While Kirk Cousins’ NFL career is defined by ups and downs, he’s a bonafide expert at one key skill — getting paid.
Don’t fear the franchise tag.
Prescott’s negotiations complicated by Dalton
Prescott has yet to sign the franchise tender the Cowboys offered him and is unlikely to do so ahead of the July 15 deadline. Prescott would earn more than $31 million playing under the tag, but obviously prefers a long-term deal after earning roughly $5 million total on his rookie contract.
Cousins: Sign the franchise tender
Cousins told ESPN’s Trey Wingo on Thursday (h/t @ PFT) that he would advise Prescott to enjoy the payday and wait for an even bigger one on the other end.
“I believe the franchise tag can be your friend,” Cousins said. “I don’t think it’s something to be disappointed with. I think it enables you to be well compensated, and deservedly so, for the upcoming season.
“Then, I always say the cream will rise to the top. If you’re good enough, the cream’s going to rise to the top, and you’re going to get compensated the way you want to.”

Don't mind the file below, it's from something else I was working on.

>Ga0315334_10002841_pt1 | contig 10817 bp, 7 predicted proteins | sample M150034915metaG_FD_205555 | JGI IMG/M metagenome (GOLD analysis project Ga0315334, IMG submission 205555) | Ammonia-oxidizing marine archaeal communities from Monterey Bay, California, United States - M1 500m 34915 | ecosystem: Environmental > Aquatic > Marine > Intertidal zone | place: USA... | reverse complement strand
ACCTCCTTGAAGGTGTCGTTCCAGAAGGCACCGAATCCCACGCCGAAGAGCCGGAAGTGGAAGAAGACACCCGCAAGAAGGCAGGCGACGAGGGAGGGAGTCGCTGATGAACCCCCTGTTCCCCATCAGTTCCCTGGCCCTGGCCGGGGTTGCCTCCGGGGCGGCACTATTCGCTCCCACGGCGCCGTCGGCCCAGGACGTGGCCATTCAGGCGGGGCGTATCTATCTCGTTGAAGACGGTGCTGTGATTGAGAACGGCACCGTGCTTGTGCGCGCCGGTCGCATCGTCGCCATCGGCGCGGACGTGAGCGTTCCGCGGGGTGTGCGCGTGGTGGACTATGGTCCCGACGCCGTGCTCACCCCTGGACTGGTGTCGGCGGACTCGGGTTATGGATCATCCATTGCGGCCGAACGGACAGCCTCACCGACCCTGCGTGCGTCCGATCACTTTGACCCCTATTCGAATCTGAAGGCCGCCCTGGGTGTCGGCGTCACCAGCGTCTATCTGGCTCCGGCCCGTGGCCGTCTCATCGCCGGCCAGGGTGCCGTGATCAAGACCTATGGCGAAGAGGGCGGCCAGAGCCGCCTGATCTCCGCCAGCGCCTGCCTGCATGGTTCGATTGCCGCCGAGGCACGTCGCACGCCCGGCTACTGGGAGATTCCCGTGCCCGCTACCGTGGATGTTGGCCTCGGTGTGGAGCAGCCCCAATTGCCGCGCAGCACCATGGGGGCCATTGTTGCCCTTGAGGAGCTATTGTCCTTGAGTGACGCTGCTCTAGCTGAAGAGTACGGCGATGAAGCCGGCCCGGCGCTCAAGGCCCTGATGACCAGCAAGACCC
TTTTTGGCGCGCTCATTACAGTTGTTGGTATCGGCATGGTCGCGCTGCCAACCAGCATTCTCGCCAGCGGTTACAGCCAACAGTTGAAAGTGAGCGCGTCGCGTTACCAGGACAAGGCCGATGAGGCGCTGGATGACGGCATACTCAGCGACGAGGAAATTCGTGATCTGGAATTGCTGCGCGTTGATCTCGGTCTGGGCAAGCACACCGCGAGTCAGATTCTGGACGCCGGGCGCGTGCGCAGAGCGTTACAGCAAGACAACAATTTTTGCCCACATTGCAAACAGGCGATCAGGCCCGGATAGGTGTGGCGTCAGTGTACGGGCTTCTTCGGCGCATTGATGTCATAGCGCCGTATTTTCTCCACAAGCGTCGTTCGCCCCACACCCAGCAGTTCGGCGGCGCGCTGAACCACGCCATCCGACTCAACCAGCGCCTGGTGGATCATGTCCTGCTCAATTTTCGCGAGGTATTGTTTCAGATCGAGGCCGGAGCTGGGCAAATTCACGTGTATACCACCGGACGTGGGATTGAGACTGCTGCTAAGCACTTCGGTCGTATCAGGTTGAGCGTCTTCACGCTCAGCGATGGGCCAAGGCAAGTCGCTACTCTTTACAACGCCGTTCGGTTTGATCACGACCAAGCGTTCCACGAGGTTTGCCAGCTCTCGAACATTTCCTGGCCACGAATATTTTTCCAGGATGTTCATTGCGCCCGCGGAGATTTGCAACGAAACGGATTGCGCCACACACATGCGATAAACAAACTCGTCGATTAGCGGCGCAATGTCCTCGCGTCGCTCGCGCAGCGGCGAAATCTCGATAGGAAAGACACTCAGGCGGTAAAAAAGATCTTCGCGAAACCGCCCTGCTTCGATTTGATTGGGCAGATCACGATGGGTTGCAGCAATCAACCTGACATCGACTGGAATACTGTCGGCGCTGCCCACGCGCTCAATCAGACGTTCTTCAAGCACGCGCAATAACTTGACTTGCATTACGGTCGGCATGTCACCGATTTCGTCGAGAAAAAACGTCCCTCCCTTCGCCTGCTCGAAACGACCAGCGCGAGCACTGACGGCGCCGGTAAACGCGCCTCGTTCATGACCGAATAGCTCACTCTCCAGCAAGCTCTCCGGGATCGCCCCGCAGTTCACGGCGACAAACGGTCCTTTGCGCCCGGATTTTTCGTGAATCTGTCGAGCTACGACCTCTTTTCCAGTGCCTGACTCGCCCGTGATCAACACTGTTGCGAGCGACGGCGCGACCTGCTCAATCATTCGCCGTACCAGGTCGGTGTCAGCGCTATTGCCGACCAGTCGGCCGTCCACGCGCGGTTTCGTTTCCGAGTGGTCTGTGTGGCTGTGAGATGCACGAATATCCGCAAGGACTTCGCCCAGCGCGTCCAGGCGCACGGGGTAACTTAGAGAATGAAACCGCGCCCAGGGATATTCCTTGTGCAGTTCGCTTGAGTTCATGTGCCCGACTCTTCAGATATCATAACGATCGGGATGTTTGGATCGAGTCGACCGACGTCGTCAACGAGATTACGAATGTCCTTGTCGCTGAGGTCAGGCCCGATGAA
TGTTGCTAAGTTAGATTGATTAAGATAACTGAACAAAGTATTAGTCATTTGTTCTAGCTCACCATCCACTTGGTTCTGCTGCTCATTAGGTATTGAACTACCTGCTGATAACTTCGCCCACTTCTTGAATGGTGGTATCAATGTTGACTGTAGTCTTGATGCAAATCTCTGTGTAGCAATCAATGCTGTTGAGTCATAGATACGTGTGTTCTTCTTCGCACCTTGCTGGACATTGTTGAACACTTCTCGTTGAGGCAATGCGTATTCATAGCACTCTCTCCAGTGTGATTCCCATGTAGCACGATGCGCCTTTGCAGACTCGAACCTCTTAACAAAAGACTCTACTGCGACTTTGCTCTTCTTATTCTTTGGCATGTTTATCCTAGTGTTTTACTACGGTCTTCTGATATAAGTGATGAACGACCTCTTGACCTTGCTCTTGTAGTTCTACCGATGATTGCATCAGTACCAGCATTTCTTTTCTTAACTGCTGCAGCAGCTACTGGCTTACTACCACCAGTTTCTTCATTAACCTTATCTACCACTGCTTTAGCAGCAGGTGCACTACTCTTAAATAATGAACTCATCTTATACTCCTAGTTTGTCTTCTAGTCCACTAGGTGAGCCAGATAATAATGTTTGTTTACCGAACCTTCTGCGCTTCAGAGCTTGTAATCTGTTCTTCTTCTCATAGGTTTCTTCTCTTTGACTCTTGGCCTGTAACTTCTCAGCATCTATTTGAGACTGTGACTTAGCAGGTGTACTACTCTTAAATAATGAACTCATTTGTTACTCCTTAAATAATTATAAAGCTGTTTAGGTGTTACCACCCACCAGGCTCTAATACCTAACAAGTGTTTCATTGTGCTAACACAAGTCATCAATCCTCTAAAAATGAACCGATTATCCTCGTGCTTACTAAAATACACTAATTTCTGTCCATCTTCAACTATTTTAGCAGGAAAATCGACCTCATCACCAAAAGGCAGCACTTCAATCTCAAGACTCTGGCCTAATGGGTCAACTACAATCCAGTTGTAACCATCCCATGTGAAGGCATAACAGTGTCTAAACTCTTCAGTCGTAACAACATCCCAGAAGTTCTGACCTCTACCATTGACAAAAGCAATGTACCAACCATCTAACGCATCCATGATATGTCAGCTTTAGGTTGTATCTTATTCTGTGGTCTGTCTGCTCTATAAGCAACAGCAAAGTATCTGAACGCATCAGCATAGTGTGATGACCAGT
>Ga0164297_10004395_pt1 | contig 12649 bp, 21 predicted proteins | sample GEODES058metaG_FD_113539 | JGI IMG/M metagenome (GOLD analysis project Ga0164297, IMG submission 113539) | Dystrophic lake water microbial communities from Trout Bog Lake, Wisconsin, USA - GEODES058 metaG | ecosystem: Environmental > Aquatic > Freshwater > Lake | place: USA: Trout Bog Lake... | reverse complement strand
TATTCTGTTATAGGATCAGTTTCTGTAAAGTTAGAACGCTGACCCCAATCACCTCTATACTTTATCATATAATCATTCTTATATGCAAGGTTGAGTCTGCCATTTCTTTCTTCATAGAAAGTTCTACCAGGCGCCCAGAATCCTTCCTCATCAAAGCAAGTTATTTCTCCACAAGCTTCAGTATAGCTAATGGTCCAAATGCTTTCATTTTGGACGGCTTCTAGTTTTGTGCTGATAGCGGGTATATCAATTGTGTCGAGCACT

Cousins got paid
Cousins famously engaged in a multi-season contract standoff in Washington that resulted in his playing two straight seasons under the franchise tag. He then bolted for the Minnesota Vikings on a record fully guaranteed three-year, $84 million deal despite never demonstrating himself as more than a competent starter in the NFL.
It was a master class in getting paid.
Prescott on a similar career arc — so far
Prescott finds himself in a similar position as Cousins was in Washington. He’s outplayed his rookie deal as a mid-round draft pick, but is by no means in the upper echelon of NFL quarterbacks. He’s trying to get paid like he is, leveraging his status as a capable NFL starter in a league where even that level of talent at a young age is coveted.
Prescott and the Cowboys were reportedly close to a multi-year deal worth $33 million annually last fall before Prescott demanded more.
Cousins’ advice is to go ahead and take the money in hand.
“Hey, whatever happens, don’t be afraid of the tag,” Cousins continued. “It can be your friend, and you can use it to your advantage.’”
While it’s taboo in NFL circles to talk about another man’s money, Prescott could do worse than take the Cousins path — that is if he can secure it.
Working consecutive seasons under the terms of the tag before signing a multi-year guaranteed deal is playing the game at its highest level.
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